Pet Advisor Blog

German Spitz – Dog Breed Guide

Breed summary

Size: Small to Medium
Weight: Both males and females: 7 - 44 pounds
Height: Both males and females: 7 - 22 inches
Longevity: 15
Bark Tendency: Low to Medium
Aggression: Low to Medium
Compatibility to other pets: Low to Medium

Introduction

There are three different varieties of German Spitz dogs:

  • The Grossspitz or Giant German Spitz
  • The Mittelspitz or Standard German Spitz also called as the Medium German Spitz
  • The Kleinspitz or Toy German Spitz or also known as the Small or Miniature German Spitz

The German Spitz dogs are happy, alert and loving dogs that will make sure to put a smile on your face. In addition, they are affectionate and they will enjoy in their owner’s company.

Official Name

German Spitz
Other Name:
Giant German Spitz
Standard Spitz
Medium Spitz
Miniature Spitz
Small German Spitz
Dwarf German Spitz
Klein spitz
Mittelspitz
Grossspitz
Zwergspitz

Origin

Date / Country –  Germany, The Netherlands, and Poland
Family / Group – Spitz, Northern

Recognized By

Australian National Kennel Council
American Kennel Club
America’s Pet Registry, Inc.
American Canine Registry
Canadian Kennel Club
Dogs New Zealand (formerly New Zealand Kennel Club)
Continental Kennel ClubDog Registry of America, Inc.
Kennel Club of United Kingdom
North American Purebred Registry, Inc.
National Kennel Club
United Kennel Club

 

History

The German Spitz dog breed is available in three or five size varieties depending on what area of the world you are in. These varieties have various countries and dates of origin.

In general, German Spitz dogs are considered to be one of the oldest dog breeds native to Central Europe. These dogs were originally bred in Germany and are believed to be descendants of the ancient Spitz that existed during the time of the Stone Age.

These ancient dogs are recognized as one of the primary ancestors of modern-day Akita dogs and the Chow Chow. Also, they are the original version of the American Eskimo Dog, an American breed that was once called German Spitz but changed the name when they were brought to the United States.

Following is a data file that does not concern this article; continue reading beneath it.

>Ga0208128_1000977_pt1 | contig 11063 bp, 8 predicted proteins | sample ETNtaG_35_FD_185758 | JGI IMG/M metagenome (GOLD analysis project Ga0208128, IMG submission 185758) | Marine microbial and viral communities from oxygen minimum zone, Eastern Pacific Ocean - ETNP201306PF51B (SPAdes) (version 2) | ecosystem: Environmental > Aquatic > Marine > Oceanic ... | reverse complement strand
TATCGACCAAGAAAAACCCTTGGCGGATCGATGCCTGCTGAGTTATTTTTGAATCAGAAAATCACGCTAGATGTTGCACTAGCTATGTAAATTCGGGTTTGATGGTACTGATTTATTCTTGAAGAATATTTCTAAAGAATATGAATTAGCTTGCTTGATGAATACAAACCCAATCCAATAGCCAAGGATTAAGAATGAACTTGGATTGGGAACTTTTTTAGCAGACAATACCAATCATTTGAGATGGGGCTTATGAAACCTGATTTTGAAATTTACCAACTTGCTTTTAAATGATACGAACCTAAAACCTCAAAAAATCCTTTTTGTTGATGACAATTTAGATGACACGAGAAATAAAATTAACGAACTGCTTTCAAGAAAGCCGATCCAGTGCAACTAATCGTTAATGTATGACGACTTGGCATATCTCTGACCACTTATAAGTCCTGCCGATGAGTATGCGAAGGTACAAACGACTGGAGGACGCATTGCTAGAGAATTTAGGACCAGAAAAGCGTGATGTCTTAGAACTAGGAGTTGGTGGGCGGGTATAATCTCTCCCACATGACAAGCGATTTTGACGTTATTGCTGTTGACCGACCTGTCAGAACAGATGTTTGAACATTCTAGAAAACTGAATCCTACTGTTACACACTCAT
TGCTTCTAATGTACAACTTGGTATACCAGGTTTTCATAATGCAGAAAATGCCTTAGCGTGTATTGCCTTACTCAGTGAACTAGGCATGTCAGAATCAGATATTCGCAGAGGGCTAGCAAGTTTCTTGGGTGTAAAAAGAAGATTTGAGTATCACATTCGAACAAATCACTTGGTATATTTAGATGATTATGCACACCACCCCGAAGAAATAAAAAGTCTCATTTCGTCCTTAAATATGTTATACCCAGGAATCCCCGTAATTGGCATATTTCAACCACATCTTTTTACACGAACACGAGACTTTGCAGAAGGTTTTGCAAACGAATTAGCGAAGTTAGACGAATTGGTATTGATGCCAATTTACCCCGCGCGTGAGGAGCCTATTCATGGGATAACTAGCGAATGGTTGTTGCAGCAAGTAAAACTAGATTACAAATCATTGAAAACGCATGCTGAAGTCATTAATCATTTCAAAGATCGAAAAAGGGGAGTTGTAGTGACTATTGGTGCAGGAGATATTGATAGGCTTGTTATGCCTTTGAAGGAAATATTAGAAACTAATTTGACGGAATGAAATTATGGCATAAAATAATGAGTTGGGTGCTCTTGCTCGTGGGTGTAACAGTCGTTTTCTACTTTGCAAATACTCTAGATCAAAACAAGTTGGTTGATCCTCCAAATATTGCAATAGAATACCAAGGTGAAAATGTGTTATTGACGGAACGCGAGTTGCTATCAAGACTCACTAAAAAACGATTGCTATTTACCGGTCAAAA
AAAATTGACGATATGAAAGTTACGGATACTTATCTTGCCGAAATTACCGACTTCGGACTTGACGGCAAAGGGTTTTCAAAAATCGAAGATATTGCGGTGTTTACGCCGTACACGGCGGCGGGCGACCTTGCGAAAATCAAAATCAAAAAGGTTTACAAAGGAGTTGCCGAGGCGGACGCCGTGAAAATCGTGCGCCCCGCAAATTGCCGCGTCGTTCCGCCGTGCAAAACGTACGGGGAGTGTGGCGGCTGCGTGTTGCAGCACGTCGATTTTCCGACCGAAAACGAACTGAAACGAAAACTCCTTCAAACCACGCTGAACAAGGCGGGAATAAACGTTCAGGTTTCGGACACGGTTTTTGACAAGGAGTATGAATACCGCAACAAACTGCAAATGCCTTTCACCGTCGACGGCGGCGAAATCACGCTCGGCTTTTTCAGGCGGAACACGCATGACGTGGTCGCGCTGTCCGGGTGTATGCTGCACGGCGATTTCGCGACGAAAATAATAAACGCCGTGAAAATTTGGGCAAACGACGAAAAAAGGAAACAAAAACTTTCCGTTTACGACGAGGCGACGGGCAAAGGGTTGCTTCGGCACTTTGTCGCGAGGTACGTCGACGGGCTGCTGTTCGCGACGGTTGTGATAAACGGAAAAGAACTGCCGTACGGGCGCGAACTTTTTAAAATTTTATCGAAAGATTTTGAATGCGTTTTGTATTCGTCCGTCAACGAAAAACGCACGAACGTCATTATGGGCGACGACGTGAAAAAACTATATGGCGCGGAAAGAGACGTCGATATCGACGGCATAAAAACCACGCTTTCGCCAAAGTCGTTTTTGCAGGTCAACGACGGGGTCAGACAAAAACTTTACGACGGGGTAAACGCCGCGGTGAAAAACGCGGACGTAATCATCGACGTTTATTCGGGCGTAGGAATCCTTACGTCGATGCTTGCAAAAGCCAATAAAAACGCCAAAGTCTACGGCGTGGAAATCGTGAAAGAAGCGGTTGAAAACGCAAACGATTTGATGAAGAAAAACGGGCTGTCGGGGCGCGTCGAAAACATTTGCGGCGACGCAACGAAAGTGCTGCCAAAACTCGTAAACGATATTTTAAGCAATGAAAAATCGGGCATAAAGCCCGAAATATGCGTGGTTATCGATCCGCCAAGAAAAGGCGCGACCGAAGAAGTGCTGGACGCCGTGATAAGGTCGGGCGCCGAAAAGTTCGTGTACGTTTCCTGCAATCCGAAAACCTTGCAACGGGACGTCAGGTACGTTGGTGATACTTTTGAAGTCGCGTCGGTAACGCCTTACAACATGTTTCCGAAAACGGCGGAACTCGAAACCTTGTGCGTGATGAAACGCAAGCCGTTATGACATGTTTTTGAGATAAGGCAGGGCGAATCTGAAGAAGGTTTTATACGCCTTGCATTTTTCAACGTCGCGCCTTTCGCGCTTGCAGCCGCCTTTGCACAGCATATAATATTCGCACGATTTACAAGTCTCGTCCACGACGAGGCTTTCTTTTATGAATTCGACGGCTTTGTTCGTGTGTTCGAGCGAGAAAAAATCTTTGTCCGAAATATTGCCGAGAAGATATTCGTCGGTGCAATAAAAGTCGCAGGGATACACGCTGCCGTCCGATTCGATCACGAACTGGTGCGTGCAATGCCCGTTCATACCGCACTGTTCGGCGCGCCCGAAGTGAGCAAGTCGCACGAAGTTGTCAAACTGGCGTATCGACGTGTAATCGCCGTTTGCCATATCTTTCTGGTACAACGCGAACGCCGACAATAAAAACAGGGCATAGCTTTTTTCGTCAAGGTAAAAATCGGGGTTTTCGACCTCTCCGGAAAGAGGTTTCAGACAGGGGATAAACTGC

Personality

This dog is a generally fun and loving dog breed. The German Spitz is naturally very gentle and will be friendly towards everyone including children and other dogs. Also, they will get along well with other animals and household pets. In addition, German Spitzes have a high level of intelligence as well as the eagerness to learn. Therefore, this makes them one of the most trainable dog breeds today.

Bred For

Wolfspitz was originally bred to be watch and companion dogs on barges and boats as well as farms.
Grossspitz and Kleinspitz dogs have always been bred and used as a companion dog.

Zwergspitz was originally bred to herd sheep and Mittelspitz was originally bred and used as a resourceful farm working dog.

Environment

All German Spitz varieties are good for apartment life. In other words, these dogs will be happier if kept indoors close to their owners and family.

Grooming

All varieties should be regularly groomed. There are some dogs that will not like grooming sessions and should be trained to develop a tolerance for it. However, the German Spitz should be brushed twice or more per week. This way, their coat will stay healthy and shiny.

Training

Most Spitzes will be feisty and willful dogs that will make training sessions a bit difficult. The key is positive, firm and consistent training method that will make these dogs well trained.

In addition, as for any dog breed, early age socialization and training will make them become happy and mentally healthy grown-up dogs.

Health

In general, all of them are very healthy dogs. The Wolfspitz may be affected by hip dysplasia, luxating patellas (trick knee), epilepsy, Cushing’s disease, primary hyperparathyroidism, and hypothyroidism. These medical problems may occur but is not common.

Exercise

The Grossspitz, Mittelspitz, and Kleinspitz should be taken out for walks or jogging every day. To sum up, these are dogs that will be perfect companions on 20-mile walks or 1-mile jogging sessions. In other words, the Zwergspitz should be given half an hour of exercise every day. However, the Wolfspitz does not require a great deal of exercise. But, as for any dog, everyday walk won’t heart them.

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